Read Next

                          Advertising
                          Advertising

                          Last Updated on January 13, 2022

                          How to Use Travel Time Effectively

                          Advertising
                          How to Use Travel Time Effectively

                          Most of us associate travel and time with what we’re going to do one we get to our destination. Planning and mapping out what to do once you arrive can certainly make for a more pleasurable vacation, but there are things you can do while you are on your way that can make it even better.

                          Sure, you can plan for the things you’re going to do on your vacation while you are travelling en route – but what about making use of that time for other things that you don’t usually do when you’re at home? You don’t need to have your gadgets with you to do it, and you can really connect with yourself if you take the time to manage your life while heading towards your vacation destination.

                          Here are some great tips to help you with your time management while you travel, some of which are more conventional than others. Nonetheless, you can find out what works best for you and apply them accordingly depending on when and how you are travelling.

                          Advertising

                          1. Take Your Time Getting There

                          As I write this, I’m on a flight to San Francisco. Flying is the fastest way to get from place to place, and for many people it’s really the only way to travel.

                          But I’ve often taken the train or ferry on trips so that I have extra time without distraction to get more done. I’m not worrying about navigation or lack of space to do what I want to do. Instead I’m able to focus on getting stuff done during the time I’ve got without feeling rushed. For example, when I took the train from Vancouver to Portland, it was an eight hour trip and I managed to get a ton of writing done and closed a lot of open loops. It also was less expensive than flying, which was a bonus.

                          Sometimes taking the long way to get somewhere on vacation can be the best thing for you to get somewhere with your life.

                          Advertising

                          2. Go Gadget-Free

                          This is going to be a tough one for a lot of you. But why do you need to bring your gadgets with you when you go on vacation? It isn’t be a bad idea to leave all but one of them behind, and only pull out that one when you absolutely need to do so. In some countries, you’d be wise to be discreet with them anyway since flaunting them in front of those that are less fortunate than you isn’t a good practice. While it may not seem like flaunting to you, in different cultures it can definitely come across that way.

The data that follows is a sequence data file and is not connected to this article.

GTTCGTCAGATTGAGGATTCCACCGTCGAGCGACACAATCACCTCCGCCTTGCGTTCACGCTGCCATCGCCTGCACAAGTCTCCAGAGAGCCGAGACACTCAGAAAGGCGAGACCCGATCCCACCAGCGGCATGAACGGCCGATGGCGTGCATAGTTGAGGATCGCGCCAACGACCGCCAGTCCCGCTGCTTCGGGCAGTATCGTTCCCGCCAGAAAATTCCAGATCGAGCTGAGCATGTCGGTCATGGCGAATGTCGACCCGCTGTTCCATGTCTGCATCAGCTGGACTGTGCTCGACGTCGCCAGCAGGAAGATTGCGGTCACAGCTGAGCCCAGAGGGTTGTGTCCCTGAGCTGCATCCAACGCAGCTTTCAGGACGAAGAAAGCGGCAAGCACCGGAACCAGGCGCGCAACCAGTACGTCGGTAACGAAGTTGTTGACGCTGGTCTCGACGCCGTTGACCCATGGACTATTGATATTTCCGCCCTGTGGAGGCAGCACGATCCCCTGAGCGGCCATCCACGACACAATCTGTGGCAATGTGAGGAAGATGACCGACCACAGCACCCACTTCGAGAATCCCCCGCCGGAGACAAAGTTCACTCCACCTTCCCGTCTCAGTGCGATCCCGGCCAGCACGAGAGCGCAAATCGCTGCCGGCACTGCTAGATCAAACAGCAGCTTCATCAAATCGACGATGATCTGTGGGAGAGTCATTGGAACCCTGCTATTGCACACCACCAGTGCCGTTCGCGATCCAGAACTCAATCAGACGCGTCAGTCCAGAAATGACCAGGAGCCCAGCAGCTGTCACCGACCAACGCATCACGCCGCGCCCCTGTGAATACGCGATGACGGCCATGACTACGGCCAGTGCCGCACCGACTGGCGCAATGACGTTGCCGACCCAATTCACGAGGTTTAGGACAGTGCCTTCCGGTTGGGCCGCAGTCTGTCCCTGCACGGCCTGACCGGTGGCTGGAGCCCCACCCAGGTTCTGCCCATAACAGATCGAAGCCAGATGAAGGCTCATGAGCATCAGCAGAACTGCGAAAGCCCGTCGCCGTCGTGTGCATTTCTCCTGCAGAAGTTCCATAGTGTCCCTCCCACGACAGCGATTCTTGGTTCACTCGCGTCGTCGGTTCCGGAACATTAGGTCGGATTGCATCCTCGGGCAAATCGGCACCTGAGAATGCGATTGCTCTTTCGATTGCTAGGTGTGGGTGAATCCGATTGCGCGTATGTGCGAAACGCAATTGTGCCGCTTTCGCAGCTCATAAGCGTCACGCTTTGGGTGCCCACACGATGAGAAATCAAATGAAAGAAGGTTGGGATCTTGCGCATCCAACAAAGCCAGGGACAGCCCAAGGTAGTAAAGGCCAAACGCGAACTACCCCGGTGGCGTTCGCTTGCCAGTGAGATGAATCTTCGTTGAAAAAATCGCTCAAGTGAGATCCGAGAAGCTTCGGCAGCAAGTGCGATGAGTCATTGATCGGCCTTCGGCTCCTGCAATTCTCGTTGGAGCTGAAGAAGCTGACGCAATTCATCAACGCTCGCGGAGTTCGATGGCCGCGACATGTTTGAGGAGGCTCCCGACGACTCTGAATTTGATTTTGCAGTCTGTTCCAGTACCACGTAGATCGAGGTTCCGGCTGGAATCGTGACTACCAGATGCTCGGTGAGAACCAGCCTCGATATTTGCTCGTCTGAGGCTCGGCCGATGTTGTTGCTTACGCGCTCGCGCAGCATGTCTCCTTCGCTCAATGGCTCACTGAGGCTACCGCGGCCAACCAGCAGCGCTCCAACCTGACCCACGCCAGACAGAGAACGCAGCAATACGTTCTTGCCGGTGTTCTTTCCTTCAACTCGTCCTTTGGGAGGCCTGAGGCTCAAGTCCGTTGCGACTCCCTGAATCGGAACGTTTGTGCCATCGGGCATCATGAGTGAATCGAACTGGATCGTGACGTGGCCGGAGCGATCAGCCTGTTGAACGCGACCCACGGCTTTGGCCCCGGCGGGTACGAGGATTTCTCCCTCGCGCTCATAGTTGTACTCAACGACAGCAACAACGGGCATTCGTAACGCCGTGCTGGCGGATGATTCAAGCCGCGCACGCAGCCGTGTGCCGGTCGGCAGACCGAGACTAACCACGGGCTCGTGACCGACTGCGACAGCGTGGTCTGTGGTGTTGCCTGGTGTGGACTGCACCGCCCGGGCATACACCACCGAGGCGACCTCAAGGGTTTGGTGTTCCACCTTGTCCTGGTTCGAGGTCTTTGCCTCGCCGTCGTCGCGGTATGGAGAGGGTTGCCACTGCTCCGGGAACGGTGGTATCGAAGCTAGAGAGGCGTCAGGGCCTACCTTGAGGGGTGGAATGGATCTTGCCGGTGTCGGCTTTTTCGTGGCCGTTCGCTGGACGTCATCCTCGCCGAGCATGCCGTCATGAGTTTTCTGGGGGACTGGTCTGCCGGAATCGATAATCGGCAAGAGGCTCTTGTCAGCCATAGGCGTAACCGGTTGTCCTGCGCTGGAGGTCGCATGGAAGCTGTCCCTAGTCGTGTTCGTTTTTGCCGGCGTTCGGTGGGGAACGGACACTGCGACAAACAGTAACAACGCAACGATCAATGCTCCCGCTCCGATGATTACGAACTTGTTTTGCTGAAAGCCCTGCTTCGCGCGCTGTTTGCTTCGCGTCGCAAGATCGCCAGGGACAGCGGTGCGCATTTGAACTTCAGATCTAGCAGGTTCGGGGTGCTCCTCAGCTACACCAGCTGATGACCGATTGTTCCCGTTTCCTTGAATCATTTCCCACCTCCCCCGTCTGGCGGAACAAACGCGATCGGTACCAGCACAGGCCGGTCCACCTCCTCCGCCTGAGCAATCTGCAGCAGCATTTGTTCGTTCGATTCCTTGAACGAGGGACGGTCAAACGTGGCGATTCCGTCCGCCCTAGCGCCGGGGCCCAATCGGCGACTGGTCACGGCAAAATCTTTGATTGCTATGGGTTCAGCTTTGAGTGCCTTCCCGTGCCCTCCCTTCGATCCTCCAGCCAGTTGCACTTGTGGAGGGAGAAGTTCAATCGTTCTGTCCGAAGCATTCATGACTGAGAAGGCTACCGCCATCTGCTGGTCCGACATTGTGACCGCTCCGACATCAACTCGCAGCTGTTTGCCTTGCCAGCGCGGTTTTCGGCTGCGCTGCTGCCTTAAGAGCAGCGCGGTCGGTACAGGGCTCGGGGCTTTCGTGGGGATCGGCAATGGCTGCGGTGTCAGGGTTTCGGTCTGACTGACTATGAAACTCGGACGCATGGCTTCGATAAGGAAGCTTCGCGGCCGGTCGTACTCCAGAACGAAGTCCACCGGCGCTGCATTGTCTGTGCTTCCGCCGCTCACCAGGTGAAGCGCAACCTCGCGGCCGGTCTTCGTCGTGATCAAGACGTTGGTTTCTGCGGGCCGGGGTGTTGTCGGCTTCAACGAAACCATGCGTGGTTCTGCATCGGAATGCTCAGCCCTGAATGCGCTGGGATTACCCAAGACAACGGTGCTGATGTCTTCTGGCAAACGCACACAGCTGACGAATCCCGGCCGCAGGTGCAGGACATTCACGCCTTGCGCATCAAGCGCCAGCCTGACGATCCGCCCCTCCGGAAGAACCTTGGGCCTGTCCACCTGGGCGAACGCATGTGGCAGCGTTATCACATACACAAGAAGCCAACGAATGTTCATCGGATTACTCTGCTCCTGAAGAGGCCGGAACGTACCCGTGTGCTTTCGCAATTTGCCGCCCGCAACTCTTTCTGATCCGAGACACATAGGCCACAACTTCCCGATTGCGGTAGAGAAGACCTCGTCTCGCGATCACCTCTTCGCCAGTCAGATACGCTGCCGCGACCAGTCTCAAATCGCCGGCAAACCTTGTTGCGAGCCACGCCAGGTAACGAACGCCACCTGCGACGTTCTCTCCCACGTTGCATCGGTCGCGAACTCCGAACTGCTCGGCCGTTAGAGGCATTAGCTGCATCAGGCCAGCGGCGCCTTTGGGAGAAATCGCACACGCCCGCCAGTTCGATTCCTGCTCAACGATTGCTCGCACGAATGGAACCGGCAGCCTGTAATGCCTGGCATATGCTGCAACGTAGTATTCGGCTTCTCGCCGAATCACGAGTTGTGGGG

If you can’t go gadget-free, then at least go Internet-free. If you use a task management app that requires syncing across your multiple devices to be effective, remember that if you only have the one device with you then it can be the “master device” for the time being and will store your data locally anyway. Just sync up when you get home.

                          3. Reflect and Prepare

                          Finally, going on any sort of excursion gives you the perfect opportunity to reflect on where you’ve been. The fact you have removed yourself from where you usually are can give you a perspective that you simply can’t get when you’re at home. You may want to journal your thoughts during this time – and by taking more time to get to your destination you’ll have more time to dig deeper into it.

                          Advertising

                          After a period of reflection – however long that happens to be – you can then begin to not only prepare for the rest of your travels, you can prepare for the rest of what happens afterward. The reflection period is important, though. You need to really know where you’ve been in order to properly look at where you want to be. Time away from things gives you that chance.

                          Conclusion

                          Traveling isn’t always about where you’re going and how quickly you can get there. In fact, it’s rarely about that at all.

                          More often it’s where you’re at in your head that will dictate how much you benefit from traveling. So don’t just go somewhere fast. Instead, take your time on the way there and take the time to connect with not only where you are but who are while you’re there.

                          Advertising

                          If you do that, you’ll have a better chance to be who you want to be when you leave.

                          Featured photo credit: bruce mars via unsplash.com

                          Read Next